Is Mission Bay Gross?: Coastkeeper, rowing club forum to examine ecosystems, water quality
by Staff and contribution
Jun 21, 2013 | 18155 views | 0 0 comments | 41 41 recommendations | email to a friend | print
THE STATE OF MISSION BAY A June 25 forum will be hosted by San Diego Coastkeeper and the ZLAC Rowing Club to explore the history of Mission Bay, its current water quality and what can be done to improve it. The forum is titled “Is Mission Bay Gross?” Photo by Ethan Orenstein I Beach & Bay Press
THE STATE OF MISSION BAY A June 25 forum will be hosted by San Diego Coastkeeper and the ZLAC Rowing Club to explore the history of Mission Bay, its current water quality and what can be done to improve it. The forum is titled “Is Mission Bay Gross?” Photo by Ethan Orenstein I Beach & Bay Press
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Mission Bay, one of San Diego’s most popular destinations, is aptly described as the “largest water park of its kind in the world.” Covering more than 4,200 acres and drawing thousands of tourists and locals every day, it is treasured by boaters, wake boarders, stand-up paddlers, anglers and all manner of water-sports enthusiasts. 

But urban runoff and uses of the bay cause many to wonder about its water quality and associated health impacts. To clear the fog on the issue, San Diego Coastkeeper, which works to protect and restore fishable, swimmable and drinkable waters, and ZLAC Rowing Club, America’s oldest women’s rowing club, will host a free community forum to address the question, “Is Mission Bay Gross?” on Tuesday, June 25 from 6 to 8 p.m. Coastkeeper and ZLAC will welcome community members to ZLAC’s clubhouse overlooking Mission Bay at 1111 Pacific Beach Drive as four experts review Mission Bay’s ecological history, its current water quality, the city’s plans for maintaining and improving the bay’s health and how individuals can find and fix problems.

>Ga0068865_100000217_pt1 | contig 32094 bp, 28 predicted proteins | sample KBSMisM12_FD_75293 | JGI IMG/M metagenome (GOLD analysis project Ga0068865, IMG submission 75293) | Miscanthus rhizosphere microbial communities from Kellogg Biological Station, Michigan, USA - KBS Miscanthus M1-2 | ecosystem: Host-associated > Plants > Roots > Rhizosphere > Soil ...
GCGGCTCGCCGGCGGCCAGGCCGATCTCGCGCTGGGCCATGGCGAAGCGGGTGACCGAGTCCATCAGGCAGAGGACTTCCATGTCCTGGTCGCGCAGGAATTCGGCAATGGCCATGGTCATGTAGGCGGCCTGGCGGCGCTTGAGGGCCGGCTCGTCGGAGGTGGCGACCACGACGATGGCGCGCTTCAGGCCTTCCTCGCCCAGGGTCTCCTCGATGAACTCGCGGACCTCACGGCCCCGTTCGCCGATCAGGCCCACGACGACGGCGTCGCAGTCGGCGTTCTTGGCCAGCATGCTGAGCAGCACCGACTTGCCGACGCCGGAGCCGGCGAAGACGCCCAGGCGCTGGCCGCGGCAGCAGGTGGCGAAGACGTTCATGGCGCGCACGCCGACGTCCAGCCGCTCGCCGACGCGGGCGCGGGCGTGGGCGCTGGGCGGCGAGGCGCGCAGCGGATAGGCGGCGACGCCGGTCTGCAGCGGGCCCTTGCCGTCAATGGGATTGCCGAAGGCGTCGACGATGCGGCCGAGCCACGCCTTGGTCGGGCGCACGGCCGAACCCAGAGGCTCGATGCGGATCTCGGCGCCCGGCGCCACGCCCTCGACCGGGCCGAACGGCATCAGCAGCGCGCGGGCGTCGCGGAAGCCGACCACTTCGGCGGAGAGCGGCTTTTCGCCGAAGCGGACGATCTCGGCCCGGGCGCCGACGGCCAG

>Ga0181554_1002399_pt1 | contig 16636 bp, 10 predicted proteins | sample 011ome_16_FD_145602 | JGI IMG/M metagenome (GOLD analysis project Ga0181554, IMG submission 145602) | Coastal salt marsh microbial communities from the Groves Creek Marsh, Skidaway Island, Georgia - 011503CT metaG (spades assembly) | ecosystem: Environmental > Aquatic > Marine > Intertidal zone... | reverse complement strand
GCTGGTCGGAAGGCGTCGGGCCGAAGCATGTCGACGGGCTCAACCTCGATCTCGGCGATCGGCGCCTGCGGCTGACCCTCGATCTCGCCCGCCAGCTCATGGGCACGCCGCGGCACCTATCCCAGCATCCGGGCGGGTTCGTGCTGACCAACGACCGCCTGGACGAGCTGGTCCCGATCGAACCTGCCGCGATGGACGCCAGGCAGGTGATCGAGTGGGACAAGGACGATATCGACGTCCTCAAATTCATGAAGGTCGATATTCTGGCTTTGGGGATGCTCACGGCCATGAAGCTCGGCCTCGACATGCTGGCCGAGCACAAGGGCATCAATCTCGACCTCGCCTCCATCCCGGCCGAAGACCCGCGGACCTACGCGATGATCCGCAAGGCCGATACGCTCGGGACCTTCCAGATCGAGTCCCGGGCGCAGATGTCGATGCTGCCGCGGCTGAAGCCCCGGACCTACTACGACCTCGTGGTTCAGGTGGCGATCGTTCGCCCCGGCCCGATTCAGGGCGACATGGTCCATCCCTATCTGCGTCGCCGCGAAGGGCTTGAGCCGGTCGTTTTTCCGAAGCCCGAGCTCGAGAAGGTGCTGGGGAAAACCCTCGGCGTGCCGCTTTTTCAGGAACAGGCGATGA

San Diego River Park Foundation executive director Rob Hutsel will cover Mission Bay’s history and transformation into one of San Diego’s principal recreational assets. Hutsel will explore the change of the course of water flowing to the bay from the San Diego River and review water circulation patterns throughout the year in Mission Bay.

Ken Schiff, deputy director of the Southern California Coastal Water Research Project, will review Mission Bay’s water quality, including a comparison of how Mission Bay’s water quality compares to other water bodies in the region. 

Schiff will explain methods used to test water quality, where and how frequently testing is done and what the results can tell us about staying healthy while using the bay.

Ruth Kolb, a program manager for the city’s Transportation and Stormwater Department, will recap how Mission Bay got a bad reputation years ago and the steps the city has taken to improve the bay’s water quality. 

Kolb will also review Mission Bay’s current status, as well as what the city does to protect and restore the health of the bay.

Mallory Watson, community engagement coordinator at San Diego Coastkeeper, will dive into the current problems Coastkeeper sees affecting Mission Bay’s water quality and explain how community members can identify, report and improve water quality problems.

At the event, participants will enjoy light appetizers and beverages, along with plenty of food for thought. 

The event is free and open to the public. 

Prior registration is required because of the limited seating capacity. Visit www.eventbrite.com/event/6836196247.

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